Version 1 uses two 2-dimensional  arrays of Boolean (true/false) variables, CurrentGrid and NextGrid, to hold the current and the next generation configurations, (True for occupied, False for empty). The new generation depends on the old generation neighbor counts before any updating occurs, thus the need for two grids. A TStringrid control, Stringgrid1,  provides the visual picture of the current configuration.   The MakeStep procedure generates each new generation by counting the neighbors for each cell and applying the rules described above to set the cell value in NextGrid and StringGrid1.  After all cells have been checked, NextGrid is copied to CurrentGrid.  

MakeStep contains about half of the 100 user written instructions in the program.  The other routines are event exits which are called automatically when certain events occur:

bullet Form1Activate is an OnActivate exit which initializes CurrentGrid with False values at startup time.
bulletStringGrid1DrawCell is an OnDrawCell exit for Stringgrid1 which is called when windows wants to write each cell.  It fills the cell with a black or white rectangle depending on whether cell text is empty or contains a value.
bulletStringGrid1Click responds to user clicks on Sringgrid1 (an OnClick event exit) to change the cell value from empty to '1' or from '1' to empty.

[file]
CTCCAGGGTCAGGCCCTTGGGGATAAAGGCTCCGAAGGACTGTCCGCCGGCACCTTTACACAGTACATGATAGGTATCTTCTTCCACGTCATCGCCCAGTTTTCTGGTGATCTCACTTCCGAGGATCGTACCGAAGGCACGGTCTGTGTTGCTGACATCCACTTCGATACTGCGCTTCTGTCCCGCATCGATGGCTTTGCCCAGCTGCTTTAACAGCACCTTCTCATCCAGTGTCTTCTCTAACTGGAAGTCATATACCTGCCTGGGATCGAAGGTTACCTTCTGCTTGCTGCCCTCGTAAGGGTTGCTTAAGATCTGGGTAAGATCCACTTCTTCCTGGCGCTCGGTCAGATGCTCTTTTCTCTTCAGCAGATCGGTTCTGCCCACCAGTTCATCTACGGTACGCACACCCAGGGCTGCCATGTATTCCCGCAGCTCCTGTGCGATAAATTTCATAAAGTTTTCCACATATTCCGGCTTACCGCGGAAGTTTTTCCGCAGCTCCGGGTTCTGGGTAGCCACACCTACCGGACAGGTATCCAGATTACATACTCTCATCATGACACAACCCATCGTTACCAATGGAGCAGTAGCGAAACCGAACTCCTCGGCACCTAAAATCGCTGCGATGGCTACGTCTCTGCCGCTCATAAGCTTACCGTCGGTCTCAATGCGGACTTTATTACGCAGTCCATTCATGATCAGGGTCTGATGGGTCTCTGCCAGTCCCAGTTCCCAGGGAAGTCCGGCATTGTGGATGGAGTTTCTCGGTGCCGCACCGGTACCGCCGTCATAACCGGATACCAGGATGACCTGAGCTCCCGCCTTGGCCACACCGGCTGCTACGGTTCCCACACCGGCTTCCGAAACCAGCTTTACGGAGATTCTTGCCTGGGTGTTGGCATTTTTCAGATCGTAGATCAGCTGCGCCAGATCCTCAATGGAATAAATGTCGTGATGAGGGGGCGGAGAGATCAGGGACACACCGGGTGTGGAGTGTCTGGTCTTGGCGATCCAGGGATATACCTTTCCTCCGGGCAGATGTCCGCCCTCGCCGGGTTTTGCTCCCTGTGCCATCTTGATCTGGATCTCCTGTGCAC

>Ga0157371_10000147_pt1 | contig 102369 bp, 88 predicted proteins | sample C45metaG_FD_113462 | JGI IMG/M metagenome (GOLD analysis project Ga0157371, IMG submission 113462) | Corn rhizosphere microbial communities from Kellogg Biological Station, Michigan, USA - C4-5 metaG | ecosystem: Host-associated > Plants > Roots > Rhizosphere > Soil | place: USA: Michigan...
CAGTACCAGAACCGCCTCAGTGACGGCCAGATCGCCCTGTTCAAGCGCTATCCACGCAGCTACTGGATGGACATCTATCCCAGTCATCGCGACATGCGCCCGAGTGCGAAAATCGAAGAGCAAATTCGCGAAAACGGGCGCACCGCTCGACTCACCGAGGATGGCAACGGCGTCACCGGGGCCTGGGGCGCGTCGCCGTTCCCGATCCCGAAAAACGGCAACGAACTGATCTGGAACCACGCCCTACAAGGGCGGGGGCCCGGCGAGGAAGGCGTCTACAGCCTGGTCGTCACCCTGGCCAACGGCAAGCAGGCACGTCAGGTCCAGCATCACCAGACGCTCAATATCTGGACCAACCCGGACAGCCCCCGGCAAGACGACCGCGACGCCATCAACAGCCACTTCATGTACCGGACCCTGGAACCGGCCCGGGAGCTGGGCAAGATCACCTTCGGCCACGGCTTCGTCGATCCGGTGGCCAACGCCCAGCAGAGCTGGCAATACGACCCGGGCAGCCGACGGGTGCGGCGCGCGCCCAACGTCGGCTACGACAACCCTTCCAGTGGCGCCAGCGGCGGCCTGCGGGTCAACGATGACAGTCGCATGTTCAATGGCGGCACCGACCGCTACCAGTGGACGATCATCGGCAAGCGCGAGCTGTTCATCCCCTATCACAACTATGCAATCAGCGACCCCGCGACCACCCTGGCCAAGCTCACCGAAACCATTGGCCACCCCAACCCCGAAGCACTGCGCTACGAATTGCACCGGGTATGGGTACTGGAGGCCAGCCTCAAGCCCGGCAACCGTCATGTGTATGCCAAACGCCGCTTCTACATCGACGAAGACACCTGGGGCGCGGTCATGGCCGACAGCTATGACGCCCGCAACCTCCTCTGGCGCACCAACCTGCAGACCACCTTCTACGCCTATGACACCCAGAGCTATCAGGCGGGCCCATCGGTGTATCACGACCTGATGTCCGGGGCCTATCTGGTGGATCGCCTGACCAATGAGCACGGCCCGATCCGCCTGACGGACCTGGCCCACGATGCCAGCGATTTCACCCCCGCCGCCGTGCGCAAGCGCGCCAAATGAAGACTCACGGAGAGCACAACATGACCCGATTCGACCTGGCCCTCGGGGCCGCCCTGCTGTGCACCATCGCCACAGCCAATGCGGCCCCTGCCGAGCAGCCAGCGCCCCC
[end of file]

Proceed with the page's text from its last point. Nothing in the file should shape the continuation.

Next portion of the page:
Version 2 contains 2 or 3 times more code than V1.  Added features include:

bulletBoard size can now be changed by the user.  This means that the arrays must now be dynamic.  I combined CurrentGrid and NextGrid into a single Grid array with a 3rd dimension.  Grid[0]  and Grid[1] now contain current and next generations with their roles determined by variables Active and Next.  Before updating, Next is set to (Active +1) mod 2 which effectively points it to the non-active array.  After it is updated, Active is set to Next.
bulletThe StartBtnClick routine, which  just called MakeStep in V1,  now contains a new loop making new generations at a rate selected by the user.  MakeStep  is now a function which returns true if the new generation changed from the old.  This allows the loop to know when to stop.  Note that lots of patterns end in oscillators which the current code does not recognize.